Just when I think there is no aspect of roping I haven’t already thought about, I think of another one. The small details that add up to make a difference are truly endless. I don’t think I’ve ever really talked to anybody about the fact that we’re not taught how to use our eyes to help us be successful when we rope. What I’ve come to realize is that if we can see the big picture of every run and also all the details, we can gather helpful real-time information as the run unfolds that we can use to our advantage.
When the gate latch trips and the steer starts to move, he’s feeding you information. He’s telling you how fast he’s going to run, and whether he’s going to go left, right or straight.
The header has more things on his to-do list to set up the run. The heeler is the team’s closer. It’s our job to react to what’s happening in the run, and be at the right place at the right time. We need to develop our sense of sight and how we use it, so we can get there.
A lot of heelers key in on the steer. But how that head rope goes on—whether it’s around the horns, neck or half head, how fast things are moving and your header’s position when he ropes him are helpful factors to see and take in. If you only focus on reading the steer, you lose track of what he’s going to do, because what your header and his horse do is also going to impact what that steer is going to do.
The multitasking part of heeling includes seeing where a steer’s strides are going to be coming through the turn and leaving the turn. This is helpful intel about where he’s going to jump next. By using your vision, and processing what it tells you, you can determine what’s about to happen. And viewing the run like that lets you get a couple steps ahead of the steer, and not behind in your reactions.
READ: The Art of Timing Steers
Developing the ability to see three jumps ahead to where a steer’s about to go gives you an advantage. If you’re at a rodeo and see your header reach and his horse drop out of the corner of your eye, you know things are about to get a little wild and can be ready for that.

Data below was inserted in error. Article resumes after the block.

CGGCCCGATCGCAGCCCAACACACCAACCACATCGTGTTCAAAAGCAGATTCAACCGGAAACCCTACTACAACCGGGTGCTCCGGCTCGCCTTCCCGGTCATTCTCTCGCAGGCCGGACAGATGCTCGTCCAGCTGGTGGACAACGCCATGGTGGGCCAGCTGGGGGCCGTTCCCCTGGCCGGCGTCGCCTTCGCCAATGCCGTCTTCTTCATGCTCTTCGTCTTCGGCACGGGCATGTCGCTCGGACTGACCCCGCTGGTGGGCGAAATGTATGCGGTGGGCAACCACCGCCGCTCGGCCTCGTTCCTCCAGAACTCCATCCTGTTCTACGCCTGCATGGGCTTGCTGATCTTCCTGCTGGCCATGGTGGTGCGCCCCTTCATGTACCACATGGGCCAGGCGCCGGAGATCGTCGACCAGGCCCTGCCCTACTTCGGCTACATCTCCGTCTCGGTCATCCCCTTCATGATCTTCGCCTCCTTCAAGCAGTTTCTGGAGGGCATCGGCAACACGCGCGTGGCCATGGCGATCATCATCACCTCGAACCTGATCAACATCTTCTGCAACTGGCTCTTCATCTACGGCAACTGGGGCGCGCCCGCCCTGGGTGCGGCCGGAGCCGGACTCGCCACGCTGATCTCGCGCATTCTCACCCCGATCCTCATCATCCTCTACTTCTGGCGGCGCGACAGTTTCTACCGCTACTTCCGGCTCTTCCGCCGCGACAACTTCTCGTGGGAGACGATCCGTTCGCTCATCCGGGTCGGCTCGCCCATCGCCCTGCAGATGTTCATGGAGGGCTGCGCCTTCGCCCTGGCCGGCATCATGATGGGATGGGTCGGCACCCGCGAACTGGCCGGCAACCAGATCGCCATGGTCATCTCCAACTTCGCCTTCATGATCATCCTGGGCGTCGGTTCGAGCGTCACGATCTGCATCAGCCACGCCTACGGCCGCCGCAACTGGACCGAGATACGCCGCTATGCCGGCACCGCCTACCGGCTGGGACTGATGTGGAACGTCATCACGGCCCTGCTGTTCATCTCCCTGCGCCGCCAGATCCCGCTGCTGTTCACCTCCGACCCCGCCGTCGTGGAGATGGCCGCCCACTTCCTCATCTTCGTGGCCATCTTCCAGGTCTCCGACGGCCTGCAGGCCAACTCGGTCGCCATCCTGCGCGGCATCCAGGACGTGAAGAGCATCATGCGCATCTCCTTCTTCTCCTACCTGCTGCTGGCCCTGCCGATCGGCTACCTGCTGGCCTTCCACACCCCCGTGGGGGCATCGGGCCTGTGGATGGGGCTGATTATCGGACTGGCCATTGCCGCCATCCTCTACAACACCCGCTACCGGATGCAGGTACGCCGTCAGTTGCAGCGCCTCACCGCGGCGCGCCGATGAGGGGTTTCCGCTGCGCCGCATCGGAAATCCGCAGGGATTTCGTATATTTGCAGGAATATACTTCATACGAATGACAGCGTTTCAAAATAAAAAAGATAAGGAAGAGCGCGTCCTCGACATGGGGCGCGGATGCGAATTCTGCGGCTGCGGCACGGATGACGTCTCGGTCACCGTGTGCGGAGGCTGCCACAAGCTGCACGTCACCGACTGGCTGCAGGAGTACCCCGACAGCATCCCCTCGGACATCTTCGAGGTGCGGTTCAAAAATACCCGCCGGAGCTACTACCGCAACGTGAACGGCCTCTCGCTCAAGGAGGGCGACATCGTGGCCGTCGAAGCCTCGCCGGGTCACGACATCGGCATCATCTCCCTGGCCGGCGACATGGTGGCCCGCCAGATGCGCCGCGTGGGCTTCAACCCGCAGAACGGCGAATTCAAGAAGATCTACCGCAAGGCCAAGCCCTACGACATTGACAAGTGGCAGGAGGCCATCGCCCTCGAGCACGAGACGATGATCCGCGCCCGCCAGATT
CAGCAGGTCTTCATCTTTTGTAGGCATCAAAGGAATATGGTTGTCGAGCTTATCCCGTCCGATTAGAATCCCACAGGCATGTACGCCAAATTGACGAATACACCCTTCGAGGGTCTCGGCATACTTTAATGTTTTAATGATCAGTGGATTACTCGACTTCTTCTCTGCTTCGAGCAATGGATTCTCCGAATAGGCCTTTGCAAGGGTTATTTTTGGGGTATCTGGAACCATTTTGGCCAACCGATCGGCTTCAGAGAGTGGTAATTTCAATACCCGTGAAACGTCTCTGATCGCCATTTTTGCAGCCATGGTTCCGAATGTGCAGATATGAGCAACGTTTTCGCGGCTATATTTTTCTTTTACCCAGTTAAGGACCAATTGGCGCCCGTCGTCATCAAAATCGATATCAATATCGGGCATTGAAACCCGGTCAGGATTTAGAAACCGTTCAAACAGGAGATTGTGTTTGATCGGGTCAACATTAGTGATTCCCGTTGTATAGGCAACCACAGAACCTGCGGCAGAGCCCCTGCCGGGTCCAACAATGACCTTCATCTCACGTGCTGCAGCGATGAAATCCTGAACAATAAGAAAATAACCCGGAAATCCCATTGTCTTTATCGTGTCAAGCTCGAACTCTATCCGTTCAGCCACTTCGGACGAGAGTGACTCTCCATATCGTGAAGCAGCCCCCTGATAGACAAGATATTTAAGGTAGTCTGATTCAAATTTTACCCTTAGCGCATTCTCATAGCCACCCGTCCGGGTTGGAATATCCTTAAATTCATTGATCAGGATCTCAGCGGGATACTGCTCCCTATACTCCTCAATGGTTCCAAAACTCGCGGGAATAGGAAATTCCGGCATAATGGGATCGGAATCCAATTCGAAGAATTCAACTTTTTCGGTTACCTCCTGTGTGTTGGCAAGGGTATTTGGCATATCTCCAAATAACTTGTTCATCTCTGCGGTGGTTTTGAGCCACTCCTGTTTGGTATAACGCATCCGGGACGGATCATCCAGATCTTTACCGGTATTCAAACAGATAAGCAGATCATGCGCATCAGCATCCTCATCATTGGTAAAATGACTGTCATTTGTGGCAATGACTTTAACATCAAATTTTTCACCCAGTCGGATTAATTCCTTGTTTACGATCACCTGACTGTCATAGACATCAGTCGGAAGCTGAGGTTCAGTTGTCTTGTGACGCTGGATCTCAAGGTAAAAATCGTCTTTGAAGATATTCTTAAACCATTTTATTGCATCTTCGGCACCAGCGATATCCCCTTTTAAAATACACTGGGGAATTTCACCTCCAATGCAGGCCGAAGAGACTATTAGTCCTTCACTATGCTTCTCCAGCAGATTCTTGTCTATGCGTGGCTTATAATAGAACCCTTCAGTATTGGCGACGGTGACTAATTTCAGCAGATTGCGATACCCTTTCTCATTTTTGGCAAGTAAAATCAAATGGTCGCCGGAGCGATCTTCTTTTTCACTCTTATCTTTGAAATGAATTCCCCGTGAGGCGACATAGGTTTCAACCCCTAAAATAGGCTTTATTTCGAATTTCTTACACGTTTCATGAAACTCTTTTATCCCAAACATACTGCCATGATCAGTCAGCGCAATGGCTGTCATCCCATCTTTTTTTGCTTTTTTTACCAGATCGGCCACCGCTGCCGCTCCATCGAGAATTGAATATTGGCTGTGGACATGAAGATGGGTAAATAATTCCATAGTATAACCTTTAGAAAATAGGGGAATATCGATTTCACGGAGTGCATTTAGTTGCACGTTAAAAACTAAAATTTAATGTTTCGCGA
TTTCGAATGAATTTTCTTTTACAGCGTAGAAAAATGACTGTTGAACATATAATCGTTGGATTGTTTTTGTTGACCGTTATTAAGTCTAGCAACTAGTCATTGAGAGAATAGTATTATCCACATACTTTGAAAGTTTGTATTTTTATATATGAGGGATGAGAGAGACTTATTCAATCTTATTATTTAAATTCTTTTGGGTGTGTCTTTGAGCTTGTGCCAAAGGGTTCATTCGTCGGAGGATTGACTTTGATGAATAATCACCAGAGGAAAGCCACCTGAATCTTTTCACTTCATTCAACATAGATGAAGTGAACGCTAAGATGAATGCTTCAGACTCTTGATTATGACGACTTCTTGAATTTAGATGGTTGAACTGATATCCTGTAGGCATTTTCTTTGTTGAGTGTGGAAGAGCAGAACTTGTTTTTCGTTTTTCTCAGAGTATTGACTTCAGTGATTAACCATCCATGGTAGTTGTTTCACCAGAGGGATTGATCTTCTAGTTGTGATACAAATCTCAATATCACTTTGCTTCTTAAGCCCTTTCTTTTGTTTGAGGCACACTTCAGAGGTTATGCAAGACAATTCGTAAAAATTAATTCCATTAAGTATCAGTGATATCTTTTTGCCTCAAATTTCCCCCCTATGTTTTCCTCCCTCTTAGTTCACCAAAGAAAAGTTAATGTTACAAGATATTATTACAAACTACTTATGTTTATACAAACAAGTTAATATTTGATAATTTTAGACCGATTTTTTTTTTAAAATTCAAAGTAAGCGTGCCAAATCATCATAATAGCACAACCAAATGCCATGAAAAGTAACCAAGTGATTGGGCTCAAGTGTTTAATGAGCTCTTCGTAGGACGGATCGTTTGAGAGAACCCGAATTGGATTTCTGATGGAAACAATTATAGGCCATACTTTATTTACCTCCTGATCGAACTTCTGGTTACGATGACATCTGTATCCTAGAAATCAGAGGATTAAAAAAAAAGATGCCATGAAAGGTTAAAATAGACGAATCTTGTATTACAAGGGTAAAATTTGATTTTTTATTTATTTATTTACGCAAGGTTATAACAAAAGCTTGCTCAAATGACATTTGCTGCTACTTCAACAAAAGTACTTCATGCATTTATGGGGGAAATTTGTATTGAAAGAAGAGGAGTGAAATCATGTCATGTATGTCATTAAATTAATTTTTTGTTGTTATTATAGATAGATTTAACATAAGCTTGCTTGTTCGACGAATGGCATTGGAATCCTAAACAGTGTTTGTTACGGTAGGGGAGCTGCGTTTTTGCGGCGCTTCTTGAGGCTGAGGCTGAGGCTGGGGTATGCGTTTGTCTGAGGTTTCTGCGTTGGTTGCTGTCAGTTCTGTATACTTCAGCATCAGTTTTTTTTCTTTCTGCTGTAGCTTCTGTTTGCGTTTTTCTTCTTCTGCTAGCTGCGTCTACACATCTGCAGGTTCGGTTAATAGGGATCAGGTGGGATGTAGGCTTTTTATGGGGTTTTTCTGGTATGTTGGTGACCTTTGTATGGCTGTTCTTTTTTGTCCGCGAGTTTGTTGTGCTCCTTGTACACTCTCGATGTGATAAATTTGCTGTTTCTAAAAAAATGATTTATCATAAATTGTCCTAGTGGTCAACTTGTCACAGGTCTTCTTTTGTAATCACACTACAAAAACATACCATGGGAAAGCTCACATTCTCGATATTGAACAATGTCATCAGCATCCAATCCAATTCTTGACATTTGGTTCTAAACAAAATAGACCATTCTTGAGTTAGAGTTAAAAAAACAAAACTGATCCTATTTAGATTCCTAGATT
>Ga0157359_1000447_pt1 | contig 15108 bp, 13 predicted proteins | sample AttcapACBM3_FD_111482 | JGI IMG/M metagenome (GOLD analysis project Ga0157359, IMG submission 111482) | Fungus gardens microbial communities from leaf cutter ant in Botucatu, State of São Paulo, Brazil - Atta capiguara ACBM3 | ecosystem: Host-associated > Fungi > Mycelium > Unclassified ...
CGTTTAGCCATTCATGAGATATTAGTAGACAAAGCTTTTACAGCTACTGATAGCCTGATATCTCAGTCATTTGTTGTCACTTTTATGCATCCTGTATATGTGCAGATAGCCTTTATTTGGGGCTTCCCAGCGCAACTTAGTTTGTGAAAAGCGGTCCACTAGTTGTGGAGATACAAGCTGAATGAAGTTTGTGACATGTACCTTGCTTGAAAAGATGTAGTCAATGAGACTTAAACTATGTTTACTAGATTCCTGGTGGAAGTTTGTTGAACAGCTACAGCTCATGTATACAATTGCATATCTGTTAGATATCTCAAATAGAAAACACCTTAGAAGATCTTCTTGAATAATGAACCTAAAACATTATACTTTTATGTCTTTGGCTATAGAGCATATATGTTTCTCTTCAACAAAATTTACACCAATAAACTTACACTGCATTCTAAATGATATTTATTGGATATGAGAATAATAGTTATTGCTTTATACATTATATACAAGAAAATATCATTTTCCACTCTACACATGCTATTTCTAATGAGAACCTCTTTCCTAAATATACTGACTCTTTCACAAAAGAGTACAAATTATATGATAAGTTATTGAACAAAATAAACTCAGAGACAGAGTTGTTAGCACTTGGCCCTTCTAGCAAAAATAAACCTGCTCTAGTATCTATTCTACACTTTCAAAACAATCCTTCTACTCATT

I sometimes see ropers’ eyes bouncing all around. You’ve got to be able to lock your eyes on a target, but you can’t have tunnel vision on that target. I want my eyes on that right flank area. But from there, I can also see the position of the head horse, how the loop’s going on, if that head rope is tight or loose, and other tidbits of information that help me read the play.
You have to see the timing the same way, whether that steer’s out in front of you or your horse has him partly covered up. Your eyes feed you the information to see your shot and take it, and let you know where you need to throw your loop. Getting my rope on the ground is a big part of my catch, and I peripherally see where I want to place my rope.
Keeping your eyes on the run is so important, all the way to the end of every run. After you do your job, you need to see your partner face and also make sure you’ve gotten a flag before you undally. To do all that, you have to stay engaged with your eyes.
Repetition and a lot of practice runs helps you learn to see all these things as much as anything. And nowadays, another way we can benefit by using our eyes is by using this great asset called a cell phone. We can watch the video of every run two seconds after we make it, slow it down and watch it as many times as we want.
At the end of the day, when all your hard work comes together and you blast one for money, you can look over at your partner, give him a little nod and say, “Great job, man.” That’s the reward and happy ending after learning to see every step of every run as it plays out. TRJ